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purge
used in 1984 by Orwell

10 uses
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Definition
get rid of things thought undesirable
The exact meaning of purge can depend upon its context. For example:
  • "purge the government of our enemies" — get rid of people for political reasons
  • "purge my closet of everything I haven't worn in a year" — get rid of undesired things
  • "To purge yourself of crippling sorrow, you'll need to express it." — get rid of unwanted feelings
  • "I'm doing a 24-hour purge and then starting a new diet." — emptying the intestinal tract
  • Even the victim of the Russian purges could carry rebellion locked up in his skull as he walked down the passage waiting for the bullet.
    p. 255.5
  • The two of them must evidently have been swallowed up in one of the first great purges of the fifties.
    p. 29.3
  • The great purges involving thousands of people, with public trials of traitors and thought-criminals who made abject confession of their crimes and were afterwards executed, were special show-pieces not occurring oftener than once in a couple of years.
    p. 44.8
  • Or perhaps — what was likeliest of all — the thing had simply happened because purges and vaporizations were a necessary part of the mechanics of government.
    p. 45.8
  • The old, discredited leaders of the Party had been used to gather there before they were finally purged.
    p. 55.4
  • But — though this was one of the crimes that the accused in the great purges invariably confessed to — it was difficult to imagine any such thing actually happening.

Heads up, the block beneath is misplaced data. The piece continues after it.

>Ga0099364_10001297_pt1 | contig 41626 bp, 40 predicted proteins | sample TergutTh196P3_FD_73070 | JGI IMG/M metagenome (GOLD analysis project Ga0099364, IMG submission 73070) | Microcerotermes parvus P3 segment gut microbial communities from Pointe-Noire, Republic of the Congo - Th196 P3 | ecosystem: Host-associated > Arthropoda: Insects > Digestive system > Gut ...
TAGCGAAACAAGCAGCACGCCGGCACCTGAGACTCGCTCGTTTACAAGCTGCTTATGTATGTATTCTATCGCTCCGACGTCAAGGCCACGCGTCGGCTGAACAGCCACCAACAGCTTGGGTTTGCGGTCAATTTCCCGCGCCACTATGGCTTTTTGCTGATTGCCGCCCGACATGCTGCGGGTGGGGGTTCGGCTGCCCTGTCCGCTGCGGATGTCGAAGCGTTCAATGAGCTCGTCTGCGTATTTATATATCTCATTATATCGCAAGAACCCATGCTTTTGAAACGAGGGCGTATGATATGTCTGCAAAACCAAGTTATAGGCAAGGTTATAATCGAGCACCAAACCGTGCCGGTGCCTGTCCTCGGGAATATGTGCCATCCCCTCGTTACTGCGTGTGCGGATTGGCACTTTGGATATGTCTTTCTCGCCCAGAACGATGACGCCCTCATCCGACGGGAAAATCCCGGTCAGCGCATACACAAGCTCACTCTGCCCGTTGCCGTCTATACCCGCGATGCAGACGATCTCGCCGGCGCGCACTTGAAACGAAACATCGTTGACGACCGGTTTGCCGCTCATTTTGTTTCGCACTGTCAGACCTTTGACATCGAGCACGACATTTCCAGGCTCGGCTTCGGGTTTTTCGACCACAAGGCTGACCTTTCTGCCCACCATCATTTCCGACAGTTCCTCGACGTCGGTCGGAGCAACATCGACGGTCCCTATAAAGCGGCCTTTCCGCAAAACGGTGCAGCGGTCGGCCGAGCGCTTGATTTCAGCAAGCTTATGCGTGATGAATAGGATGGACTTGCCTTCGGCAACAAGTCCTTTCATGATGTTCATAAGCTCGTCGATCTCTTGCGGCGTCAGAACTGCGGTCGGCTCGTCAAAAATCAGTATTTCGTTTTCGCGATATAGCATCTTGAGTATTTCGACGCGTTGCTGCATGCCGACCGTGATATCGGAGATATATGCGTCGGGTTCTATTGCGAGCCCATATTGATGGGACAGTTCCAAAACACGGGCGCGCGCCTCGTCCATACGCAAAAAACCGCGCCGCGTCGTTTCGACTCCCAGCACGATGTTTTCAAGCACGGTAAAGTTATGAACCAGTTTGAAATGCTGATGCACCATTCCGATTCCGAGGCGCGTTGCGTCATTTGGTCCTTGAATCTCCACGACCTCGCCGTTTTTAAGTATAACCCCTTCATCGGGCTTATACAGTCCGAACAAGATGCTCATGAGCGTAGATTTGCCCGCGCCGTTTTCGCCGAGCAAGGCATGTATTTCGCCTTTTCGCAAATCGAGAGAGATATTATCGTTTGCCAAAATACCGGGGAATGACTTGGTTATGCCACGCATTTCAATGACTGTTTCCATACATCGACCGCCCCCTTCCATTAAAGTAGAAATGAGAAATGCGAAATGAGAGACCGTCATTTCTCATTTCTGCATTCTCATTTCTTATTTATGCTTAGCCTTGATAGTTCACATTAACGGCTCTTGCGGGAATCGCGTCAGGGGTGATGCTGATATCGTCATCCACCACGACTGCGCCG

p. 65.4
  • The story really began in the middle sixties, the period of the great purges in which the original leaders of the Revolution were wiped out once and for all.
    p. 75.3
  • Even at that time Winston had not imagined that the people who were wiped out in the purges had actually committed the crimes that they were accused of.
    p. 78.7
  • The older generation had mostly been wiped out in the great purges of the fifties and sixties, and the few who survived had long ago been terrified into complete intellectual surrender.
    p. 86.9
  • Thoughts and actions which, when detected, mean certain death are not formally forbidden, and the endless purges, arrests, tortures, imprisonments, and vaporizations are not inflicted as punishment for crimes which have actually been committed, but are merely the wiping-out of persons who might perhaps commit a crime at some time in the future.
    p. 211.3

There are no more uses of "purge" in 1984 by Orwell.

Typical Usage  (best examples)
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